To understand where your company sits with respect to each of the ISO 27002:2013 security control groups, you would engage a non-biased 3rd party to conduct a Security Governance Review. This review would be an immersive engagement between the Security Assessors and various members of your organization. Everyone from Human Resources, Privacy, IT administrators, Network Administrators, Database Administrators, Software Developers, Project and Change Managers, Internal Auditors, and Corporate Executive.
A Security Governance Review (SGR) provides guidance for Corporate Executives and Board of Directors in establishing and maintaining an appropriate Information Security programme within your company.
A Security Governance Review provides critical feedback regarding the adequacy of existing controls and safeguards in maintaining your security posture. This feedback can provide guidance in the reduction and/or mitigation of Information Security risks within the company.
Typically, this report would consist of a high level executive summary of your organization's maturity levelsacross the ISO security domains, compared to peers in your particular industry. Remediation recommendations and a roadmap to completion would usually be included. Most Security assessors would also deliver the detailed ISO27002:2013 working sheets with which the domains have been assessed.
The Radar Map to the right represents a sample posture map compared to a baseline of your industry.
This chart illustrates, by ISO 27002:2013 control area, the areas which Acme Widgets Inc. is performing at a evaluated level to its industry peers (yellow within the red boundary), and the areas which Acme Widgets Inc. is evaluated to be performing at a level below its industry peers (yellow outside the red boundary), as along with the relative degree of effort required to accomplish improvements (more yellow exposed = more effort).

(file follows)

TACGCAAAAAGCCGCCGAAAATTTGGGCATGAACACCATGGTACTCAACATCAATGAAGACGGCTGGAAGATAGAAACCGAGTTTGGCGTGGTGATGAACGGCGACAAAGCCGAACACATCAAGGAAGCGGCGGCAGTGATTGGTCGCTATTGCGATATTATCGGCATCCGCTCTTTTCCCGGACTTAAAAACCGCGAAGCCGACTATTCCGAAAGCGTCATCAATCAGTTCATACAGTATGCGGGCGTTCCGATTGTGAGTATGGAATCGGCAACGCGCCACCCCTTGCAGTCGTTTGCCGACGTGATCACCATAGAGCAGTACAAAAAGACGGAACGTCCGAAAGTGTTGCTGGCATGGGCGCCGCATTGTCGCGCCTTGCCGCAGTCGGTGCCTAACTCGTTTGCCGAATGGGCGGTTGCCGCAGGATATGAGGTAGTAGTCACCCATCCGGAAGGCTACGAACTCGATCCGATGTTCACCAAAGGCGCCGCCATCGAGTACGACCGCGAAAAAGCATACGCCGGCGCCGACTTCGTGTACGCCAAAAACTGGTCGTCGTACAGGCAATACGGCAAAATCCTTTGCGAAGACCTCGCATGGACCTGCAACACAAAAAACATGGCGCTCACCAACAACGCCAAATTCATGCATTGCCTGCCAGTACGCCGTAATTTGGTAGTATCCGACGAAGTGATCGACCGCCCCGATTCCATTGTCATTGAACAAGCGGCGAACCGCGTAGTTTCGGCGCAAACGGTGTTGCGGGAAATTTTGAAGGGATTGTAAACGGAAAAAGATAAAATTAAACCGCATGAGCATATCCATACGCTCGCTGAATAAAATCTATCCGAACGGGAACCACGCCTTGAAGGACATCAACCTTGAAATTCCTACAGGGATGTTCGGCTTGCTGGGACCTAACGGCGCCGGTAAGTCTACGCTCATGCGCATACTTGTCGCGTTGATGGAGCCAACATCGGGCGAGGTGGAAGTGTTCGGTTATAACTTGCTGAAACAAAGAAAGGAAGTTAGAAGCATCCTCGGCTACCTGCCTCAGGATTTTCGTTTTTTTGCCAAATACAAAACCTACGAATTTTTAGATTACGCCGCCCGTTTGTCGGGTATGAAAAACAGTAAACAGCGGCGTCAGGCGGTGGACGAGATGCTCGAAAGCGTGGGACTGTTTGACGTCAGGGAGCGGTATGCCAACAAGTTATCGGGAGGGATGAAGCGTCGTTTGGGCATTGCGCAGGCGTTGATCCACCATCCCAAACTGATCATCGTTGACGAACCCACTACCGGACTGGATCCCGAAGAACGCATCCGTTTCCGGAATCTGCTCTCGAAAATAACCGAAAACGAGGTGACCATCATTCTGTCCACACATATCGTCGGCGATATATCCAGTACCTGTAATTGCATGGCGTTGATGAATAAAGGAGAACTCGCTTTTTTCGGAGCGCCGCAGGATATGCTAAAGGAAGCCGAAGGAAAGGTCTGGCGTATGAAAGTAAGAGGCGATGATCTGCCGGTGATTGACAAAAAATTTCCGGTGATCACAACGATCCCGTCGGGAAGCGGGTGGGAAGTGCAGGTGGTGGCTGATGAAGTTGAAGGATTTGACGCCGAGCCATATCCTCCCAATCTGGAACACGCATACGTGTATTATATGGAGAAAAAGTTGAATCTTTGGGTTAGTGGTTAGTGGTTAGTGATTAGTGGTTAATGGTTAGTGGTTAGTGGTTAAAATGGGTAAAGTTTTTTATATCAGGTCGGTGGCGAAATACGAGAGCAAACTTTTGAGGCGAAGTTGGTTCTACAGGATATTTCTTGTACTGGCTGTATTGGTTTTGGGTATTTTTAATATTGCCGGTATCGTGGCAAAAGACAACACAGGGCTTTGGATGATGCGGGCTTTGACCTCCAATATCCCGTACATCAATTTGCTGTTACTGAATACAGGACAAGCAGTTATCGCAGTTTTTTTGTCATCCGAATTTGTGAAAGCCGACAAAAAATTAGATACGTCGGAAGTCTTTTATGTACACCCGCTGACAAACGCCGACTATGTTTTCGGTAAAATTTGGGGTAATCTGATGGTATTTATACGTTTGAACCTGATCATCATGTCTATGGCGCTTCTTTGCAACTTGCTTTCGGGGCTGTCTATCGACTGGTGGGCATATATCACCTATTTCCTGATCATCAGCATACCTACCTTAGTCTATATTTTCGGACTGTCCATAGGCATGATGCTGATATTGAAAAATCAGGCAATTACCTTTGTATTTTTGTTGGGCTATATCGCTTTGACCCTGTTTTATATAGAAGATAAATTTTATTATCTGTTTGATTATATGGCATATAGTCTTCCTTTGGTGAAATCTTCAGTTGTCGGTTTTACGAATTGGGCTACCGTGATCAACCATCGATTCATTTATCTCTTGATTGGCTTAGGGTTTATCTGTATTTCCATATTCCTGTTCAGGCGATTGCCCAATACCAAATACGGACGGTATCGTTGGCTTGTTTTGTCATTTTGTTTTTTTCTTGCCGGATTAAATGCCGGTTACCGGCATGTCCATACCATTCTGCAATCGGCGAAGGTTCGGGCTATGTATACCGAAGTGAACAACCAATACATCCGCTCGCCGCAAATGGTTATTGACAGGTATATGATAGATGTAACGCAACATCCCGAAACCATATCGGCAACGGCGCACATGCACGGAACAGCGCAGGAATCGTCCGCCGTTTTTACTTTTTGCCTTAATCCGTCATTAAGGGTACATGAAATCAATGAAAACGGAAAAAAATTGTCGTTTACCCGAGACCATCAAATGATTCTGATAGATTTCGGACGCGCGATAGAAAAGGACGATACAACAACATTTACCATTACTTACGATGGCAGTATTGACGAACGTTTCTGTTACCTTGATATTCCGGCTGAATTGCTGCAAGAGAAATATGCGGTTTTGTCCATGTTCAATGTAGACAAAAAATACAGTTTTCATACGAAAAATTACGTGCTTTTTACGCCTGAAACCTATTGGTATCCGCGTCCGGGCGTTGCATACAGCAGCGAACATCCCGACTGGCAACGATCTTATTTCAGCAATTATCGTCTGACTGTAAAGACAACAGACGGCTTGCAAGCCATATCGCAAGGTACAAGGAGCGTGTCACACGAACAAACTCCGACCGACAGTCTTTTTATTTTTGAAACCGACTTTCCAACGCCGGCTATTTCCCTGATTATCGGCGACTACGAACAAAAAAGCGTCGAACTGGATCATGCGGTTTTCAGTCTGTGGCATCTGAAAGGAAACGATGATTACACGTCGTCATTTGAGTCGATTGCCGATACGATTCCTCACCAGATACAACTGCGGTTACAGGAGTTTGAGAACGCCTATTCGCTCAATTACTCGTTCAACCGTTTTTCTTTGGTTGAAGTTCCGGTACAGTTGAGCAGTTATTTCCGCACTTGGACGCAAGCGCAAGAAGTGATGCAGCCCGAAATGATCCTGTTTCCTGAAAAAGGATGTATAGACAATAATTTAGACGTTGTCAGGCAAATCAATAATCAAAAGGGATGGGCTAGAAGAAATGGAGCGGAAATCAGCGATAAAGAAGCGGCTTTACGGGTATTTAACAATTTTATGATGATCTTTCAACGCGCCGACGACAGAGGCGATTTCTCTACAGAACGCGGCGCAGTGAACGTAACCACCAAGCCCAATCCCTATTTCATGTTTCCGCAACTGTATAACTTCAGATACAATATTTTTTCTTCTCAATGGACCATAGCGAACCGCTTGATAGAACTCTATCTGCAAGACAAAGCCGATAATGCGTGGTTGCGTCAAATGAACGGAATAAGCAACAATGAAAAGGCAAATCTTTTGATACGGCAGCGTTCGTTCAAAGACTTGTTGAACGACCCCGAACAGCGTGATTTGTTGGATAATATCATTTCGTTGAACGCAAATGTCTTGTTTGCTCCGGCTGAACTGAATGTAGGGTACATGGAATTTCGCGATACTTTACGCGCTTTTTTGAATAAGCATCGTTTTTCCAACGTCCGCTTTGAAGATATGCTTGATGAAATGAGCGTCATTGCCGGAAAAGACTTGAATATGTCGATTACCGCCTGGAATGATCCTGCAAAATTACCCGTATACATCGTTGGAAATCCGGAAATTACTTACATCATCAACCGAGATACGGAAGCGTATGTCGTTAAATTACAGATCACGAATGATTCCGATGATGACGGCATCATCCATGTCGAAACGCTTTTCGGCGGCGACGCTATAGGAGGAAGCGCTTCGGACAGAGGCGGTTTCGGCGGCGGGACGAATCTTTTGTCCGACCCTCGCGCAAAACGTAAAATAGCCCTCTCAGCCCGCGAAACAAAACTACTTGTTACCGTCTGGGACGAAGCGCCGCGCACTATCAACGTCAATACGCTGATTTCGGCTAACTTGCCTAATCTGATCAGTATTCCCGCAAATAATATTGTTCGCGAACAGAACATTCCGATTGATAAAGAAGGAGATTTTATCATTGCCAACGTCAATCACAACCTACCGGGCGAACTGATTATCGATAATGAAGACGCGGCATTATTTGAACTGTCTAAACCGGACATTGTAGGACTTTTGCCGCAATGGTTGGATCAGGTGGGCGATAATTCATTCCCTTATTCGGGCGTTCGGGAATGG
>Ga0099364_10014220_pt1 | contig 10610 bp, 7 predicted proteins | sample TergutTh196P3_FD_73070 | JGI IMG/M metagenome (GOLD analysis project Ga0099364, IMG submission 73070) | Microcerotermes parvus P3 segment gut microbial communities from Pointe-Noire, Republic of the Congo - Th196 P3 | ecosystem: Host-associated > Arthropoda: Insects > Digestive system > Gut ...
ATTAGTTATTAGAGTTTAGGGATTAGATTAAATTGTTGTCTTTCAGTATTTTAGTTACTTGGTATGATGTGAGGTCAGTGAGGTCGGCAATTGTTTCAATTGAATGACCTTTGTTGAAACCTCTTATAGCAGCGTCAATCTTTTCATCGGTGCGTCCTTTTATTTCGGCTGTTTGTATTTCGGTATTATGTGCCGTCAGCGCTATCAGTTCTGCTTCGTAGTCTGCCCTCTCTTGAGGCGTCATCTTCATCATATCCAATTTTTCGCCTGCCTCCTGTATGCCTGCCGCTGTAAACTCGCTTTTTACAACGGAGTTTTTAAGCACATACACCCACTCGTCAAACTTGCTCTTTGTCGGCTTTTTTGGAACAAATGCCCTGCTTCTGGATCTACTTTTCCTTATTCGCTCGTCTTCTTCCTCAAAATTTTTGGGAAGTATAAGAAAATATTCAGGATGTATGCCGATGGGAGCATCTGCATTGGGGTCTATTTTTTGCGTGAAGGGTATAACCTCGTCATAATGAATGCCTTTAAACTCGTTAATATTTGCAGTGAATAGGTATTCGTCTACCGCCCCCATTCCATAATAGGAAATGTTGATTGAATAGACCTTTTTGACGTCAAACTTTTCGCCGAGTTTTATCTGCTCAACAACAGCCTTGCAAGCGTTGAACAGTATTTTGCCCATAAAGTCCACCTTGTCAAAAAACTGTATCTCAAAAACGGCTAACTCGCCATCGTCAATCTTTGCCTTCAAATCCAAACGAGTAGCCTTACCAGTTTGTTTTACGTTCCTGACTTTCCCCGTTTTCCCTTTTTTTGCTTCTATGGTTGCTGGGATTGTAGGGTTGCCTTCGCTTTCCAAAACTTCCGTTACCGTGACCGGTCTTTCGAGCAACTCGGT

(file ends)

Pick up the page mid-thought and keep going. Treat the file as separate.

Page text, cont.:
You will want to periodically (annually?) review this maturity model to ensure that you are on track as things change both outside and within your organization. This periodic review will allow you to show metrics regarding your security governance programme growth.
In future posts, we will be discussing the following:
- What is a Threat Risk Assessment?
- What is a Privacy Impact Assessment?
- What is a Vulnerability Assessment?
- What is a Penetration Test?
Sections of the ISO27002:2013
5. Security Policy Management
6. Corporate Security Management
7. Personnel Security Management
8. Organizational Asset Management
9. Information Access Management
10. Cryptography Policy Management
11. Physical Security Management
12. Operational Security Management
13. Network Security Management
14. System Security Management
15. Supplier Relationship Management
16. Security Incident Management
17. Security Continuity Management
18. Security Compliance Management
ISACA: Information Security Governance Guidance for Boards of Directors and Executive Management
Comparing different information security standards: COBIT vs. ISO 27001
ISACA: Assessing IT Security Governance Through a Maturity Model and the Definition of a Governance Profile
ISO 27002:2013 in plain English.
ISO/IEC 27002:2013 Information technology — Security techniques -Code of practice for information security controls